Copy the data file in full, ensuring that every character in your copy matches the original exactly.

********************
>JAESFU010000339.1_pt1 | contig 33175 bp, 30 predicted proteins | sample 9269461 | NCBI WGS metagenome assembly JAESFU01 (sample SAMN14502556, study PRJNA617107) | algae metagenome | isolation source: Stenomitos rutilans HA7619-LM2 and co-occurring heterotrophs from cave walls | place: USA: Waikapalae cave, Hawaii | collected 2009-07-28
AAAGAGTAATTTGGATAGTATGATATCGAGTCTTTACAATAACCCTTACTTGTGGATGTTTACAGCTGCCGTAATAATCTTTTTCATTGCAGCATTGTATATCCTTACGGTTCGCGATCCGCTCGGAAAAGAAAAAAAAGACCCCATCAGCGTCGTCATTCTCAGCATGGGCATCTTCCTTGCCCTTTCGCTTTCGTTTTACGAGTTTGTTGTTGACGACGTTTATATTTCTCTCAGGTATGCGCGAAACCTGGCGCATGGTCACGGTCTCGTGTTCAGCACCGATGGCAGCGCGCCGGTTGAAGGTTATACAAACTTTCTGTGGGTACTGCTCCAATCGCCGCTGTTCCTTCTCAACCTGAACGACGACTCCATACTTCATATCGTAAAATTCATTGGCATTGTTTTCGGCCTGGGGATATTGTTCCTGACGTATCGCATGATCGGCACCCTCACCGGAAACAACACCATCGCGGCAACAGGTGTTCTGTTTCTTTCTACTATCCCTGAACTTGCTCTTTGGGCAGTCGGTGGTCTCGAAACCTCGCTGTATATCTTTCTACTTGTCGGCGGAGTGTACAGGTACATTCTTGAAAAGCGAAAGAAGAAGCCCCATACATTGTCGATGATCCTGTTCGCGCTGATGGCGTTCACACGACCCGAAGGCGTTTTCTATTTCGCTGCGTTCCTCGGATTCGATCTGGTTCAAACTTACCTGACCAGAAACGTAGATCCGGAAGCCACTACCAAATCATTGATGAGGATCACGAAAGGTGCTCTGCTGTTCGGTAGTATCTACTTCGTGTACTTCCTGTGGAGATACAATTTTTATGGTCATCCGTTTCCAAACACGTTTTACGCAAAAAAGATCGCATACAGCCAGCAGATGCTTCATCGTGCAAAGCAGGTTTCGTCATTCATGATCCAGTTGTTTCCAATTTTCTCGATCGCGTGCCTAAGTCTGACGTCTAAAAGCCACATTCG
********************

>JAESFU010000339.1_pt1 | contig 33175 bp, 30 predicted proteins | sample 9269461 | NCBI WGS metagenome assembly JAESFU01 (sample SAMN14502556, study PRJNA617107) | algae metagenome | isolation source: Stenomitos rutilans HA7619-LM2 and co-occurring heterotrophs from cave walls | place: USA: Waikapalae cave, Hawaii | collected 2009-07-28
AAAGAGTAATTTGGATAGTATGATATCGAGTCTTTACAATAACCCTTACTTGTGGATGTTTACAGCTGCCGTAATAATCTTTTTCATTGCAGCATTGTATATCCTTACGGTTCGCGATCCGCTCGGAAAAGAAAAAAAAGACCCCATCAGCGTCGTCATTCTCAGCATGGGCATCTTCCTTGCCCTTTCGCTTTCGTTTTACGAGTTTGTTGTTGACGACGTTTATATTTCTCTCAGGTATGCGCGAAACCTGGCGCATGGTCACGGTCTCGTGTTCAGCACCGATGGCAGCGCGCCGGTTGAAGGTTATACAAACTTTCTGTGGGTACTGCTCCAATCGCCGCTGTTCCTTCTCAACCTGAACGACGACTCCATACTTCATATCGTAAAATTCATTGGCATTGTTTTCGGCCTGGGGATATTGTTCCTGACGTATCGCATGATCGGCACCCTCACCGGAAACAACACCATCGCGGCAACAGGTGTTCTGTTTCTTTCTACTATCCCTGAACTTGCTCTTTGGGCAGTCGGTGGTCTCGAAACCTCGCTGTATATCTTTCTACTTGTCGGCGGAGTGTACAGGTACATTCTTGAAAAGCGAAAGAAGAAGCCCCATACATTGTCGATGATCCTGTTCGCGCTGATGGCGTTCACACGACCCGAAGGCGTTTTCTATTTCGCTGCGTTCCTCGGATTCGATCTGGTTCAAACTTACCTGACCAGAAACGTAGATCCGGAAGCCACTACCAAATCATTGATGAGGATCACGAAAGGTGCTCTGCTGTTCGGTAGTATCTACTTCGTGTACTTCCTGTGGAGATACAATTTTTATGGTCATCCGTTTCCAAACACGTTTTACGCAAAAAAGATCGCATACAGCCAGCAGATGCTTCATCGTGCAAAGCAGGTTTCGTCATTCATGATCCAGTTGTTTCCAATTTTCTCGATCGCGTGCCTAAGTCTGACGTCTAAAAGCCACATTCG